If you could fly the Apache anywhere on Earth, where would it be? Why?
It would probably be against the regulations, but flying in/near an active volcano would be epic. Could you imagine how amazing those photos would look with flowing lava in the background?

What do you know now that you wish you knew about flying when you were first learning?
I would tell my less experienced self to relax. Even though you find yourself to be very task saturated in the aircraft especially, in combat situations, the calmer you remain, the easier it is to sequence all your actions to be most efficient in fighting with the aircraft.

What is your callsign and how did you get it?
The Army tends to treat call signs a bit different than the Air Force does. We don't really earn a call sign based on and embarrassing or hilarious moment. We adopt the unit moniker and attach a number based upon your role within the unit. Nowadays I am a Slayer when I was previously a Silver Spur.

You document your experiences with the Apache in an amazing way, have you always loved photography or is it something you picked up later in life?
I've always been fascinated with photography and have learned and experimented with different techniques throughout the years. I still know I have quite a bit more to learn to improve myself, and look forward to doing so with my photos in the future.

What is the biggest challenge capturing the Apache while in flight?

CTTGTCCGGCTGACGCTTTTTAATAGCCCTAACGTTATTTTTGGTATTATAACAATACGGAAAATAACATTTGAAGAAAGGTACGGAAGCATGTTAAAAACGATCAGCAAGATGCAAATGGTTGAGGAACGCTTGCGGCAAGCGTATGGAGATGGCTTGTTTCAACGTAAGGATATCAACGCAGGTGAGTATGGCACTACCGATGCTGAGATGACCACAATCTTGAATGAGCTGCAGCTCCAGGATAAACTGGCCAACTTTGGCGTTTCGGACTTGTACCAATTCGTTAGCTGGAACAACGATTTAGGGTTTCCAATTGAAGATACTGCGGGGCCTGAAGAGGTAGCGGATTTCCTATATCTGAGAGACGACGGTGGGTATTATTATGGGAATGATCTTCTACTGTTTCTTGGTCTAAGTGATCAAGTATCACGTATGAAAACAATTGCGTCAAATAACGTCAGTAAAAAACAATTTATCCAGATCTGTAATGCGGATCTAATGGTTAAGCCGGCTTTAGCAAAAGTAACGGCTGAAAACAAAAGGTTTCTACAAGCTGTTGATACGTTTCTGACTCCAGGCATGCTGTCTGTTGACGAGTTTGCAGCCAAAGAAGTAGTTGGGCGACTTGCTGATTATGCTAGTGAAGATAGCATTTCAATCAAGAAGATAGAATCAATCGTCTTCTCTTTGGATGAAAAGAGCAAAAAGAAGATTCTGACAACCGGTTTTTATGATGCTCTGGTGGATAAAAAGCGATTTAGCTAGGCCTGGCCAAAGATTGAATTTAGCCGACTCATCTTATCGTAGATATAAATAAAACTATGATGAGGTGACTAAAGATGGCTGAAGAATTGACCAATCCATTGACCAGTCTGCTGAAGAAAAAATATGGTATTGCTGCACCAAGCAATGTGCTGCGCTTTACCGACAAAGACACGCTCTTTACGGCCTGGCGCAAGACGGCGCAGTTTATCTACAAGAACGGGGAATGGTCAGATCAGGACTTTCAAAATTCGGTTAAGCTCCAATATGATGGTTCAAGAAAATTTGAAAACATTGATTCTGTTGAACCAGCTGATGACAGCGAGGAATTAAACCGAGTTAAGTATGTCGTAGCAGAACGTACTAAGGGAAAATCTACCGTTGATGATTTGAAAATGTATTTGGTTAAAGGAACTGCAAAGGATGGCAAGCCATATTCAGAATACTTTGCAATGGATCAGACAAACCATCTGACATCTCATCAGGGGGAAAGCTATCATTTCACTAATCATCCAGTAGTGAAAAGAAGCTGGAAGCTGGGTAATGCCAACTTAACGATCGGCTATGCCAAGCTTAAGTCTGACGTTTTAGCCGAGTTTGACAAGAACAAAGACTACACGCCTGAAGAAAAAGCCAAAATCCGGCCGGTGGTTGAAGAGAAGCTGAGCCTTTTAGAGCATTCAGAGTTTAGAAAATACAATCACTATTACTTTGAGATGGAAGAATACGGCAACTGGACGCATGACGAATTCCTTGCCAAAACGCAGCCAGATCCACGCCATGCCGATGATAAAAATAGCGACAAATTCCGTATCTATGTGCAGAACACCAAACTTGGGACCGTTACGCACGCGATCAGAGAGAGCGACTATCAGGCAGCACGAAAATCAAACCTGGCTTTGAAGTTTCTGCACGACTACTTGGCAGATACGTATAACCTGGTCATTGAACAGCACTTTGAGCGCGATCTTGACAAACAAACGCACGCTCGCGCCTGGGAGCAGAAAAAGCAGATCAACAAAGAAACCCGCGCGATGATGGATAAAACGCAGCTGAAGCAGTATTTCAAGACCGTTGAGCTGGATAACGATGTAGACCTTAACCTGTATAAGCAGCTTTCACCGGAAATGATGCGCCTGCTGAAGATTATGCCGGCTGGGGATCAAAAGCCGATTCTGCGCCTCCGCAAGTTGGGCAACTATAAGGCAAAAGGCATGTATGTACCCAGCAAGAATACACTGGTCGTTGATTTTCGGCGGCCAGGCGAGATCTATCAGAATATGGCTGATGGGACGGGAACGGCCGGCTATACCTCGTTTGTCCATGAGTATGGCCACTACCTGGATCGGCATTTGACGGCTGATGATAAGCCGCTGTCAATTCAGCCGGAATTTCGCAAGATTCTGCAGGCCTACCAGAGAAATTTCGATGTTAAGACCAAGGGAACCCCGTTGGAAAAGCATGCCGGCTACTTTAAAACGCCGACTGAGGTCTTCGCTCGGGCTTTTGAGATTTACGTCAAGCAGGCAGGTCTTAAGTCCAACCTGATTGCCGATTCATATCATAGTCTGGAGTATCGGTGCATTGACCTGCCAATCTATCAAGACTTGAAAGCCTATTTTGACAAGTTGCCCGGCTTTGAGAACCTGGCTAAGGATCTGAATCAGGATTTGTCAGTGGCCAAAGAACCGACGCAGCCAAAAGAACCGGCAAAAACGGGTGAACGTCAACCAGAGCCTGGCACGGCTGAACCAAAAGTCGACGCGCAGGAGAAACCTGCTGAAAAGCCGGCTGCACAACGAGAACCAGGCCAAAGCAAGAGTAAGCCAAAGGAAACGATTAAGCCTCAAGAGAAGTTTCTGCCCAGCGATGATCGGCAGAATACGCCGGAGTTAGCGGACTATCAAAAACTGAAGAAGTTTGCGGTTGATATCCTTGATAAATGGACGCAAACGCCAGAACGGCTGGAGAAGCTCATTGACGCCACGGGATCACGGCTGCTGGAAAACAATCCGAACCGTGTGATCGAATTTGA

Being inside a cramped cockpit, wearing a bulbous helmet and using a DSLR, you never can get a good look through the viewfinder, and with the other aircraft bobbing and weaving in formation, it is quite difficult to frame a focused, well composed image. Also the flat plate canopies on most AH64 never stay clean, and are scratched or distorted, which makes for additional difficulty in capturing clean photos.


What has been the most rewarding thing for you since you have started the @combataviator IG page?
I started the page prior to my last deployment in 2017 to share a few of my experiences while deployed. What I never expected was for the page to grow so quickly with it mostly being focused on the AH64. And for that I'm thankful for all the followers who have supported me to stay motivated and keep shooting and sharing my experiences.

Do you have an absolute favorite image you have made? Why?
Photos that are difficult to recreate tend to be my favorite, especially when those moments are temporary and fleeting. There was a series of photos I shot amongst a rising sun in the Afghan mountains, and it was made that much more spectacular since we were over top of the cloud deck with the mountainous terrain poking through. It was easily one of the most visually stimulating moments of my career.

Have you gained a desire to expand your photography skills to other subjects in aviation?
It's funny because previously I've always photographed a wide range of aircraft prior to my joining the Army, but it wasn't until I started the Instagram page that my focus became more singular. I guess what they say about being inspired more by what you're passionate about is true! I do however plan to vary my subjects, even outside of aviation, and make start another account to share those sometime in the future.

What is next for you in your Army career and Photography?
That is a big unknown at this point. It's going to be a roll of the dice to see where I end up and what I get to see next. Regardless, I still plan on keeping the shutter clicking, and hopefully have some new and unique experiences ahead.

Full Disc Aviation would like to thank Bobby Triantos for his service to this country, the interview and the use of his photography. We urge you all to go check out his store where you can purchase some of his spectacular prints.